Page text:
NASA, SETI Use Airship to Hunt Meteorites From Big Fireball
by Mike Wall, SPACE.com Senior Writer
Date: 04 May 2012 Time: 06:09 PM ET
|NASA researchers Alan Ehrgott, Mike Koop, and Derek Sears
wait to board the zeppelin Eureka for a meteorite hunt on May 3, 2012.
In what must be a meteorite-hunting first, a team of scientists took a zeppelin out Thursday (May 3) to search for fragments from a rare daytime fireball that exploded over California last month.
The huge airship Eureka took off from McClellan Park airfield in Sacramento around 12:45 p.m. PDT (3:45 p.m. EDT; 1945 GMT) carrying six researchers from NASA and the Search for Extreterrestrial Intelligence (SETI) Institute.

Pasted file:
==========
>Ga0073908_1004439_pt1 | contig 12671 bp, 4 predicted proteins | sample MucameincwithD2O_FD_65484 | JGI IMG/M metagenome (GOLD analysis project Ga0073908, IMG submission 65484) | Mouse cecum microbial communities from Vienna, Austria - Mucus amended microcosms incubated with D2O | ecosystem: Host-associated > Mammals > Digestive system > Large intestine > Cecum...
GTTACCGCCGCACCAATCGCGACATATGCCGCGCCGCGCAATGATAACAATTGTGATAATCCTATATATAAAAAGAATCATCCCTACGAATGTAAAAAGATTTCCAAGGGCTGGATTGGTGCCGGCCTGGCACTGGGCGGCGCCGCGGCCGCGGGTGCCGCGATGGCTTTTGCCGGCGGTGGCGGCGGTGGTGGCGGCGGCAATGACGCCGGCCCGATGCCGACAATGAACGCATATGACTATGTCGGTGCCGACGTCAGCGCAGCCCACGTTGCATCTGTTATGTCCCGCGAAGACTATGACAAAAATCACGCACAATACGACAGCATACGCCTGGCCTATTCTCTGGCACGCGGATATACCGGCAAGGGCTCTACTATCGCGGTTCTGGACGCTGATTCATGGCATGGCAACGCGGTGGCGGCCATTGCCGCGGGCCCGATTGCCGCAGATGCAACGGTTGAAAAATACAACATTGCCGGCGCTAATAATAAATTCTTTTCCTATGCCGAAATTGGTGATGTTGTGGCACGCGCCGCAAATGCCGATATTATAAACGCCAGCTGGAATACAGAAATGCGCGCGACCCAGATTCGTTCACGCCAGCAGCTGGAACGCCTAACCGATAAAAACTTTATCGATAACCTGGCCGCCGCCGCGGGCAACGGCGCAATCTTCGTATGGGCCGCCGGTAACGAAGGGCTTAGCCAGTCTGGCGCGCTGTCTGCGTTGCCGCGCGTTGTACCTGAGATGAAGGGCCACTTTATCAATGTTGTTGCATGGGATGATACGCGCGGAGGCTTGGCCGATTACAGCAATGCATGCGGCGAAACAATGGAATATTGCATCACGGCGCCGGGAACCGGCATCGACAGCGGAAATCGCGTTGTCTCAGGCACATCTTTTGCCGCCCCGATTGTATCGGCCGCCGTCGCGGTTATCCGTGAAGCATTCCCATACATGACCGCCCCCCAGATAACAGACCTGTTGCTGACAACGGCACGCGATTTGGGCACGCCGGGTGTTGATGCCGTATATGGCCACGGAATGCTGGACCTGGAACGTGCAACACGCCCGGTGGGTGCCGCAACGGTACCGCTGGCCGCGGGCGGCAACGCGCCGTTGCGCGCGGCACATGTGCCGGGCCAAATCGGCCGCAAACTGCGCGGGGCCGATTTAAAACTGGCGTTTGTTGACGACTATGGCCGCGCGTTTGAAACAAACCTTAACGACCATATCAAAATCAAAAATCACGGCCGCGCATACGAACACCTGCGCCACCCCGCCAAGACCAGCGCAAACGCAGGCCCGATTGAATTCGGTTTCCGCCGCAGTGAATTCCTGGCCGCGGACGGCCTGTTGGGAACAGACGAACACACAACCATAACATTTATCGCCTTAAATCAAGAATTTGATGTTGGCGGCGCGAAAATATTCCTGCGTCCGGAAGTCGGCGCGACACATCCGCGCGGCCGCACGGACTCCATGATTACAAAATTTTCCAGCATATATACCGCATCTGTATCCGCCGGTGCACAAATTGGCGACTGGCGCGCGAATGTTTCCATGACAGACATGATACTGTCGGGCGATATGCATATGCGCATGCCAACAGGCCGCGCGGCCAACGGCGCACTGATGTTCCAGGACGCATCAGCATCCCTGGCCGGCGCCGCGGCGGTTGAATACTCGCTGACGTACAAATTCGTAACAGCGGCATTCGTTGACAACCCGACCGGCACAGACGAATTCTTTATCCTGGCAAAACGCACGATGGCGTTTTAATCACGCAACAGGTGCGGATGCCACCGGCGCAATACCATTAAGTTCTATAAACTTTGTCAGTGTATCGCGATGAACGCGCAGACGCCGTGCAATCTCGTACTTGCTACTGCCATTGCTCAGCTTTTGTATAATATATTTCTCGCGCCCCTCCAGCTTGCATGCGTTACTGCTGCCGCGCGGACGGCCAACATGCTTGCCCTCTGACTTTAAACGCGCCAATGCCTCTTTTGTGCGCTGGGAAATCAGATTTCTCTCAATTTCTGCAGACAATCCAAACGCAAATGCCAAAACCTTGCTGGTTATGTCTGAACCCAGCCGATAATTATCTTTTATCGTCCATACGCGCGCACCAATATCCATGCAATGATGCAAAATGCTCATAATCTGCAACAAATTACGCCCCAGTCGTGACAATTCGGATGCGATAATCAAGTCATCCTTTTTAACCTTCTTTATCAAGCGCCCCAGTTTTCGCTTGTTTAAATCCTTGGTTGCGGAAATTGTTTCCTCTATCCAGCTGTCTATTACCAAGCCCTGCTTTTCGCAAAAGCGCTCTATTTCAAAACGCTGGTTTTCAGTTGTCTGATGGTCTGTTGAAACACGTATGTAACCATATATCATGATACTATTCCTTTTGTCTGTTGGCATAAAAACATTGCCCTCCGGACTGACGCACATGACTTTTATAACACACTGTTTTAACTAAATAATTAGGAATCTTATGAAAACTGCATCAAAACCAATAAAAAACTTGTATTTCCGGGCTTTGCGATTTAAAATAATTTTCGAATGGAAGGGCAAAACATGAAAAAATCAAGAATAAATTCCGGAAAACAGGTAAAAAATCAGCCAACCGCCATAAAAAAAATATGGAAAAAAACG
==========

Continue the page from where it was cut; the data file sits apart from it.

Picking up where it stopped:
As the zeppelin cruised over the foothills of California's Sierra Nevada mountains at an altitude of about 1,000 feet (300 meters), the scientists scanned the ground for any signs of recent impact craters. Their aim: to find fragments of the minivan-size space rock that slammed into Earth's atmosphere on April 22.
Researchers are eager to get their hands on these meteorites, because they think the parent asteroid was a rare and primitive type called a carbonaceous chondrite. Such space rocks are typically packed full of organic molecules — carbon-based compounds that are the building blocks of life as we know it.
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